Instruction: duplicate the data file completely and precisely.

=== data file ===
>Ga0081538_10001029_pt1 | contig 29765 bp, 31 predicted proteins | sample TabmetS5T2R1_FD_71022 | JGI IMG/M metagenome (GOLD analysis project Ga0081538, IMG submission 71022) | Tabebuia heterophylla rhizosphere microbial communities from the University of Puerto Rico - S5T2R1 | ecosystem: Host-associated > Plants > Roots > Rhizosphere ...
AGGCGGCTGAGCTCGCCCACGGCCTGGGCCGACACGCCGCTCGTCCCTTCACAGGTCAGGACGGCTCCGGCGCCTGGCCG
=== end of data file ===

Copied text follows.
>Ga0081538_10001029_pt1 | contig 29765 bp, 31 predicted proteins | sample TabmetS5T2R1_FD_71022 | JGI IMG/M metagenome (GOLD analysis project Ga0081538, IMG submission 71022) | Tabebuia heterophylla rhizosphere microbial communities from the University of Puerto Rico - S5T2R1 | ecosystem: Host-associated > Plants > Roots > Rhizosphere ...
AGGCGGCTGAGCTCGCCCACGGCCTGGGCCGACACGCCGCTCGTCCCTTCACAGGTCAGGACGGCTCCGGCGCCTGGCCG